40 years of Audi five-cylinder engines – Audi introduced a five-cylinder engine in its model range for the first time in 1976. Since then, the powerful yet efficient unit has been a cornerstone of the Vorsprung durch Technik brand. The latest iteration produces a heady 400PS in the TT RS Coupé and Roadster, catapulting both to 62mph in less than four seconds and on to a potential top speed of 174mph. It is the most powerful road-going iteration of the five-cylinder engine that Audi has ever produced.
1976: first five-cylinder petrol engine in the automotive industry
In August 1976, Audi introduces the second-generation Audi 100 (C2) in Luxembourg. For the first time, power is provided by a five-cylinder petrol engine in a model from the brand with the four rings. The fuel-injected engine with a displacement of 2,144 cc develops 136PS at 5,700 revolutions per minute. The maximum torque of 185 newton metres (136.45 lb-ft) is available at 4,200 rpm. The market launch of the Audi 100 (C2) follows in March 1977. From September 1979, the five-cylinder engine is also available in the Audi 200; from August 1982, it is fitted in the successor to the C2, the Audi 100 C3.This Picture: Audi 100 GLS 5E (C2), model year 1979
1978: five-cylinder carbureted engine
In April 1978, the five-cylinder carbureted version with an output of 115PS replaces the basic two-litre four-cylinder version in the Audi 100 (C2). The new 1.9-litre unit produces maximum power at 5,400 revs and delivers 154 newton metres (113.58 lb-ft) of torque to the crankshaft at 3,700 rpm. The engine is used in the Audi 100 5 (C2), the Audi 80 CD (B2), the Audi Coupé GT 5S (B2) and in the Audi 100 (C3). This picture: Audi 80 CD (B2), model year 1982
In 1978, Audi presents its first diesel model for the Audi 100 (C2). The five-cylinder naturally aspirated engine with a displacement of two litres develops 70PS and 123 newton metres (90.72 lb-ft) of torque. It also powers the next-generation C3, propelling both the sedans and the Avant versions. From 1984, there is a turbocharged engine with an output of 87PS and 172 newton metres (126.86 lb-ft) of torque. This picture: Audi 100 GL 5D (C2), model year 1978
1980: five-cylinder petrol engine with turbocharger
In 1980, the Audi 200 5T (C2) comes on to the market, which is powered by the first turbocharged petrol engine from the brand with the four rings. From a displacement of 2,144 cc, the five-cylinder unit produces 170PS at 5,300 revolutions per minute and 265 newton metres (195.45 lb-ft) of torque at 3,300 rpm. The Audi 200 5T (C2) is the first Audi in the luxury class and features the lavish equipment of the Audi 100 CD as standard. This picture: Audi 200 5T (C2), model year 1981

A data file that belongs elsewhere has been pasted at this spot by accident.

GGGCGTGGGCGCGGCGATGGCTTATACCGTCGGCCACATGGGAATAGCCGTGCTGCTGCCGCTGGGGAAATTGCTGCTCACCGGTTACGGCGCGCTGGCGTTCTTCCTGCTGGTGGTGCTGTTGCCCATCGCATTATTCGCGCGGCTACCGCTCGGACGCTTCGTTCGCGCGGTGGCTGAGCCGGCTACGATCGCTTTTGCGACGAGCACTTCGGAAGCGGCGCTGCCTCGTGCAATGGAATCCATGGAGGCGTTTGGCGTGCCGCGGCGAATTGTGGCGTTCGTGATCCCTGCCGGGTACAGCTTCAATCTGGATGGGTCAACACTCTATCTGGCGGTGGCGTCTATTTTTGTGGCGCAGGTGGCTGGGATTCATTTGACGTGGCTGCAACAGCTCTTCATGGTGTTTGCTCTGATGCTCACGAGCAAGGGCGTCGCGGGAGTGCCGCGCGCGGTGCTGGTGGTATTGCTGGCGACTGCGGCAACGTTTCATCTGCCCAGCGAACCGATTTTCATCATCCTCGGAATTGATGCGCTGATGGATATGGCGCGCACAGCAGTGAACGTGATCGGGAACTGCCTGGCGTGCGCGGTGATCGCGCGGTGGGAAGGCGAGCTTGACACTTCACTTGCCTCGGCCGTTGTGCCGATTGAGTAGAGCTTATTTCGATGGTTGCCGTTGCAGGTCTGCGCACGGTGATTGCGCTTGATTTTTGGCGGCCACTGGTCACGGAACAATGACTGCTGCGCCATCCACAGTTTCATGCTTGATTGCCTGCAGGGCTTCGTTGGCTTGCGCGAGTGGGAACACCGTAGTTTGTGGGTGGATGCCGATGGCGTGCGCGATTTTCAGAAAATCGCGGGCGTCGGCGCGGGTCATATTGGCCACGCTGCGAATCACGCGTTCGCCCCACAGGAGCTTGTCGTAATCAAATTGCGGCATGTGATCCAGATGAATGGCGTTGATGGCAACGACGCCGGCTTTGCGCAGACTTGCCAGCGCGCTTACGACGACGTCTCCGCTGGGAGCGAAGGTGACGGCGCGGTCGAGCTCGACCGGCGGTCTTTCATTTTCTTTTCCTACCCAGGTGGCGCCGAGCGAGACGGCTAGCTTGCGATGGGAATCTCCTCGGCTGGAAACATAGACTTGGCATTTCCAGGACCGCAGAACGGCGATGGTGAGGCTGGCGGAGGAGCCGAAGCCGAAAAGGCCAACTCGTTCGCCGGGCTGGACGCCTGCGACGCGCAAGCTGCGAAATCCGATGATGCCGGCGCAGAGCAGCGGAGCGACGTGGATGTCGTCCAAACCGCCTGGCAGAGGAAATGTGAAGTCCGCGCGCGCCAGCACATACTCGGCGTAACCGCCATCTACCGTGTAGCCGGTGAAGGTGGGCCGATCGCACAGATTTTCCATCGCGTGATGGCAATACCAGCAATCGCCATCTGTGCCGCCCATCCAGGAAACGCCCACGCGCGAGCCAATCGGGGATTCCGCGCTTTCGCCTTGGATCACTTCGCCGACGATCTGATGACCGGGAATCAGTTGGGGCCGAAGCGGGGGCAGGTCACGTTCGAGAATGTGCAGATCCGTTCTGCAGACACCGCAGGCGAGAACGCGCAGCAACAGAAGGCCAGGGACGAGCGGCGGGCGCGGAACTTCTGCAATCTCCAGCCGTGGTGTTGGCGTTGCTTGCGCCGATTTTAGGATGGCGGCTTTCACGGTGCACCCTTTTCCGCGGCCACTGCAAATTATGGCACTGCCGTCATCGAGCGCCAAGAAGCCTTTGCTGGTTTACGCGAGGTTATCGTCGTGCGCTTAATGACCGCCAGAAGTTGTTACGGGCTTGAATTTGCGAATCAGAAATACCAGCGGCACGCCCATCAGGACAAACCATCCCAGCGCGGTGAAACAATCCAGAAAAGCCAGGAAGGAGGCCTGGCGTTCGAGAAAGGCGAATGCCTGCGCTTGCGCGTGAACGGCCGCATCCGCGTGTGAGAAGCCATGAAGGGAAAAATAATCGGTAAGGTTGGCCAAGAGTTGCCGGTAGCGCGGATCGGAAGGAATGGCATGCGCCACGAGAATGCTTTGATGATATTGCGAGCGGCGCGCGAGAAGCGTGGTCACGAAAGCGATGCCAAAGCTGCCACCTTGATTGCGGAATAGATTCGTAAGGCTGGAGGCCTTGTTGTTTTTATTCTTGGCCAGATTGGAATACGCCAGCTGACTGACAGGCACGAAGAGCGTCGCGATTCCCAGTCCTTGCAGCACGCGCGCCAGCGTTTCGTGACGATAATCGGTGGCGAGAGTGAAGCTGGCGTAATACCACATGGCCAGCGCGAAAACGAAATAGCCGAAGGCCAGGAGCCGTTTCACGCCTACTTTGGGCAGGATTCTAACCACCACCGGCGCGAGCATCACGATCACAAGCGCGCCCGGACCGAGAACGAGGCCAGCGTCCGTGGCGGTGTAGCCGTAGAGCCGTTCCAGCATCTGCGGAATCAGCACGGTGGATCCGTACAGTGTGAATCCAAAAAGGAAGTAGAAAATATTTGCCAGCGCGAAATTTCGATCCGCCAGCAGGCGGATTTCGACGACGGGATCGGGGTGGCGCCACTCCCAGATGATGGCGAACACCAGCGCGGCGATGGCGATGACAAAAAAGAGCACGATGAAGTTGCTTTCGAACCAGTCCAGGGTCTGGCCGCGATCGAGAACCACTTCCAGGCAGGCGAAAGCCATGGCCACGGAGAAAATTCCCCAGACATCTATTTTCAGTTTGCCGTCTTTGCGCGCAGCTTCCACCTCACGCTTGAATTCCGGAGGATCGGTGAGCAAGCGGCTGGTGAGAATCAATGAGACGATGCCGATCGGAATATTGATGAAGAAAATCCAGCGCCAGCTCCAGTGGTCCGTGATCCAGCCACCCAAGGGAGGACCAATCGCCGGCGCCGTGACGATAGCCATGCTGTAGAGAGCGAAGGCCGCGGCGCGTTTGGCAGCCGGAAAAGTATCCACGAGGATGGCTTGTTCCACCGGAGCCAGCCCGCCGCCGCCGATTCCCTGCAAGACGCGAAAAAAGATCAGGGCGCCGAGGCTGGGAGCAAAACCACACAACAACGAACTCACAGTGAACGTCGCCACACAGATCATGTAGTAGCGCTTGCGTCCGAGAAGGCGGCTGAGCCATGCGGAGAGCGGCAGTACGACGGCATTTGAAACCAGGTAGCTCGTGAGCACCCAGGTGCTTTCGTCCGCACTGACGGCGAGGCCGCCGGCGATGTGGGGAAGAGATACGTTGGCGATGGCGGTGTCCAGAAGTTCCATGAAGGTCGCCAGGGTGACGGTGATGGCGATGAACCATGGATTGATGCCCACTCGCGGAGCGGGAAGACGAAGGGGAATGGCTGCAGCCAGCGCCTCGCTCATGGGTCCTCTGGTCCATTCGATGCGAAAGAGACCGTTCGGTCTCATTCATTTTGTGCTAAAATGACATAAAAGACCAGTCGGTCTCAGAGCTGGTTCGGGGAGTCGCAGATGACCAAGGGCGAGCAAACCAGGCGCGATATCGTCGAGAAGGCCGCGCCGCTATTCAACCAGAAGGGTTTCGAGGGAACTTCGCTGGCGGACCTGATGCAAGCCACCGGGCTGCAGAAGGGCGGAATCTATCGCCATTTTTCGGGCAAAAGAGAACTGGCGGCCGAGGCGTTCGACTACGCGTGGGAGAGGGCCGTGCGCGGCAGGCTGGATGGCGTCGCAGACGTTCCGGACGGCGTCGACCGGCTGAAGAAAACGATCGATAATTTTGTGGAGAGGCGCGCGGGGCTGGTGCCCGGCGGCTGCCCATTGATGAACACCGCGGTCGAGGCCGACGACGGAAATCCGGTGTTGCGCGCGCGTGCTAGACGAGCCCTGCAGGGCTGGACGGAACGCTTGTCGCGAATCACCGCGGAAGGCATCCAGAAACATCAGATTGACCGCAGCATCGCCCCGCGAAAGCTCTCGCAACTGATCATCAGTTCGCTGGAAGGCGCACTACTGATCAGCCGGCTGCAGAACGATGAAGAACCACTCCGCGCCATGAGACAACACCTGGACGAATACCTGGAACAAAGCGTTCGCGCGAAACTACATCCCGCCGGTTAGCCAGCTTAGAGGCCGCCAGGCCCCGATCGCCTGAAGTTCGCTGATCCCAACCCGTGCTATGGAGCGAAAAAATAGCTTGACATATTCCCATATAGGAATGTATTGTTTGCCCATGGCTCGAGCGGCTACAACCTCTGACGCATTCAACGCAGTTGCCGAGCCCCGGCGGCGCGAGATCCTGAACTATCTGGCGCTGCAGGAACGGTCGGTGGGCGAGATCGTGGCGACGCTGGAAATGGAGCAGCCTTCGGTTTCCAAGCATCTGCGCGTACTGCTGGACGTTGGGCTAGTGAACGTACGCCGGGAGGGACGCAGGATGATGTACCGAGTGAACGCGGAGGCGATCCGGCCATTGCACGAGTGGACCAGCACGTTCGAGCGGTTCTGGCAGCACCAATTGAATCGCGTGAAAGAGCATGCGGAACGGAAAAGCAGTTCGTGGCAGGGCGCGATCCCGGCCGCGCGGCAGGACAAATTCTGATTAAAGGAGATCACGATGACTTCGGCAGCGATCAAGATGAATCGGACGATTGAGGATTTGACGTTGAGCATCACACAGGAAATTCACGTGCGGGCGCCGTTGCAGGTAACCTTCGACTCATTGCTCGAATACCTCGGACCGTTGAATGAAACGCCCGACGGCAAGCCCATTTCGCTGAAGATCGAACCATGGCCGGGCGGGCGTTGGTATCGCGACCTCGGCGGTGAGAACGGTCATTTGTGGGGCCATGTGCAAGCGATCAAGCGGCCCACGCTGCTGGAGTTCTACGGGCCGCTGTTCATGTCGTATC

1980: five-cylinder petrol engine with turbocharger & intercooler
In 1980 at the Geneva Motor Show, Audi unveils the Audi quattro (B2), known as the “Ur-quattro” from the mid-1990s. It uses the powerplant from the Audi 200 5T (C2), but features an intercooler. As a result, the turbocharged engine achieves a higher output of 200PS at 5,500 revolutions per minute and 285 newton metres (210.21 lb-ft) of torque at 3,500 rpm. The body of the Audi quattro is based on the Audi Coupe (B2), which in turn is based on the Audi 80. Flared arches, bulkier bumpers and sills as well as a larger rear spoiler distinguish the Audi quattro from the Coupe. This picture: Audi quattro (B2), model year 1980 (Geneva Motor Show)
1983: five-cylinder engine triumphant in rallying
In the 1983 Corsica Rally, Audi competes for the first time with the Audi quattro A2, Group B. Its 2.1-litre turbocharged five-cylinder inline engine produces 360PS at 6,500 revolutions per minute and delivers 450 newton metres (331.90 lb-ft) of torque at 4,000 rpm. At the end of the season, the Finn Hannu Mikkola wins the drivers’ title in this car. One year later, the Swede Stig Blomqvist replicates this success: he becomes world rally champion, while Audi wins the manufacturers’ world rally championship for the second time after 1982. This picture: Audi quattro A2, Group B, model year 1983
1983: five-cylinder petrol engine with four-valve technology
In September 1983, Audi presents the Audi Sport quattro (B2) at the International Motor Show in Frankfurt am Main. It is powered by a 2.1-litre high performance engine with four-valve technology that produces 306PS at 6,700 revolutions per minute. The maximum torque of 350 newton metres (258.15 lb-ft) is available at 3,700 rpm. Delivery commences in May 1984. The Audi Sport quattro (B2) is a special series limited to 214 vehicles, produced to meet homologation requirements for rallying. The rules stipulate that displacement must be limited to a maximum of 2,133 cc. This picture: Audi Sport quattro (B2), model year 1984
1984: map-controlled five-cylinder petrol engine
1984: map-controlled five-cylinder petrol engine with emissions control as standard In 1984, a completely new development appears. Audi is the first manufacturer to optimise the five-cylinder engine with a fully electronic map-controlled ignition system and a catalytic converter as standard. From 2,309 cc, it produces 136PS at 5,600 rpm and 188 newton metres (138.66 lb-ft) of torque at 3,500 revolutions per minute. The most widely used five-cylinder engine from Audi is found in the Audi 100 2.3E (C3), the Audi Coupe 2.3E (B3) and in the Audi 90 2.3 E (B3). From 1990, it also powers the Audi 100 2.3E (C4) and a year later the Audi 80 2.3E (B4) and the Audi Cabriolet 2.3E. Here, it delivers 133PS at 5,600 revolutions per minute and 186 newton metres (137.19 lb-ft) at 4,000 rpm. This picture: Audi Coupé 2.3E (B3), model year 1989
1987: world record at Pikes Peak with the Audi Sport quattro S1